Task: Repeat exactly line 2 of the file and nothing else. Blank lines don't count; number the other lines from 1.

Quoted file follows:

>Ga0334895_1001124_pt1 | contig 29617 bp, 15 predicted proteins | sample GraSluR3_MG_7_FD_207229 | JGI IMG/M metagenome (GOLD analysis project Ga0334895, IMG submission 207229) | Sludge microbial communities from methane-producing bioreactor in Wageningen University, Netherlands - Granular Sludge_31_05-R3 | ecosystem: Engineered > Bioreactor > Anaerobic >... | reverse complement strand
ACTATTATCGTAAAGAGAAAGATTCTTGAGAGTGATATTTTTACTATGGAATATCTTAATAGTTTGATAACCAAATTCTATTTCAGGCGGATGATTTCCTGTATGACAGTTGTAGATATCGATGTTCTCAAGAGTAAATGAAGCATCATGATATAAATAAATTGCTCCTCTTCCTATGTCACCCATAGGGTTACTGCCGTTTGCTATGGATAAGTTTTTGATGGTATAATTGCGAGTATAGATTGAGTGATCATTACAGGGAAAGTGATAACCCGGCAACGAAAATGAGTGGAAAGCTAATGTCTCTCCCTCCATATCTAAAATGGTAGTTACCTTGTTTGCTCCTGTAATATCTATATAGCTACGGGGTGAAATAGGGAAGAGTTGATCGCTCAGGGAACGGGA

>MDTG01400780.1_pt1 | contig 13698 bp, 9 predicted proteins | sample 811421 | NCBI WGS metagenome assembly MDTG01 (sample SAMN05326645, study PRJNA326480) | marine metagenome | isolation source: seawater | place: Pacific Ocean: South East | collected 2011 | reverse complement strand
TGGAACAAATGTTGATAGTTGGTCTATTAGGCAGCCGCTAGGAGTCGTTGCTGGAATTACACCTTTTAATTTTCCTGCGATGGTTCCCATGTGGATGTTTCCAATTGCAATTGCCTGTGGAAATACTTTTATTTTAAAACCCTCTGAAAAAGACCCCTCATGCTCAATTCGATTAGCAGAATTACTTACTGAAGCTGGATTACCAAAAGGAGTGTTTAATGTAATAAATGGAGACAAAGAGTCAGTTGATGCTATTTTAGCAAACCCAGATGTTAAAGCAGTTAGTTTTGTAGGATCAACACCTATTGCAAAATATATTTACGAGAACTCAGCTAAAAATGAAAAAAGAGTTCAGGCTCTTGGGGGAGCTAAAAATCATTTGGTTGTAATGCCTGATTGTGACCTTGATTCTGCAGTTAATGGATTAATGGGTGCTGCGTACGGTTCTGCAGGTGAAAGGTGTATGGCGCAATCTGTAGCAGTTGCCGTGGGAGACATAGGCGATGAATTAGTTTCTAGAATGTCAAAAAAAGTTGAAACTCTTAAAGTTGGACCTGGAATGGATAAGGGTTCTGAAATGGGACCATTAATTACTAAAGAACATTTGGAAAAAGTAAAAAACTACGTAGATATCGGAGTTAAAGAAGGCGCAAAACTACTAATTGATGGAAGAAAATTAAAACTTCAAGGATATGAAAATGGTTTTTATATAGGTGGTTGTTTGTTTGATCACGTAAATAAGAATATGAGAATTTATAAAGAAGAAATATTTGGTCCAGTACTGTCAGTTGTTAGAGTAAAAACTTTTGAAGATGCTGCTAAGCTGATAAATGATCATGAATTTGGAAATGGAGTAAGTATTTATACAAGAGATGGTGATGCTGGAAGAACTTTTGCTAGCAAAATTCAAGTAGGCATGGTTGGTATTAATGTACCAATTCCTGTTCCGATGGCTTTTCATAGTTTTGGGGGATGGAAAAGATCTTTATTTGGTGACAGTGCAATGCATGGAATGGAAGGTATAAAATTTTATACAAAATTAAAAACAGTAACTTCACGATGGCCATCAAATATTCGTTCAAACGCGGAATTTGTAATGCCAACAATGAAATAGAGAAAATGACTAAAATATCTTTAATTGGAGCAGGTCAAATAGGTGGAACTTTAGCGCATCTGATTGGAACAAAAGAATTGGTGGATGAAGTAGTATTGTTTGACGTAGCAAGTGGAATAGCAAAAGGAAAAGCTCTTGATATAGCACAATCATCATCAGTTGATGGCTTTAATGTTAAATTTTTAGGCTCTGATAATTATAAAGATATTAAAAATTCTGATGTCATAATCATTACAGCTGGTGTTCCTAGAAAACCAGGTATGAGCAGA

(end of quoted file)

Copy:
ACTATTATCGTAAAGAGAAAGATTCTTGAGAGTGATATTTTTACTATGGAATATCTTAATAGTTTGATAACCAAATTCTATTTCAGGCGGATGATTTCCTGTATGACAGTTGTAGATATCGATGTTCTCAAGAGTAAATGAAGCATCATGATATAAATAAATTGCTCCTCTTCCTATGTCACCCATAGGGTTACTGCCGTTTGCTATGGATAAGTTTTTGATGGTATAATTGCGAGTATAGATTGAGTGATCATTACAGGGAAAGTGATAACCCGGCAACGAAAATGAGTGGAAAGCTAATGTCTCTCCCTCCATATCTAAAATGGTAGTTACCTTGTTTGCTCCTGTAATATCTATATAGCTACGGGGTGAAATAGGGAAGAGTTGATCGCTCAGGGAACGGGA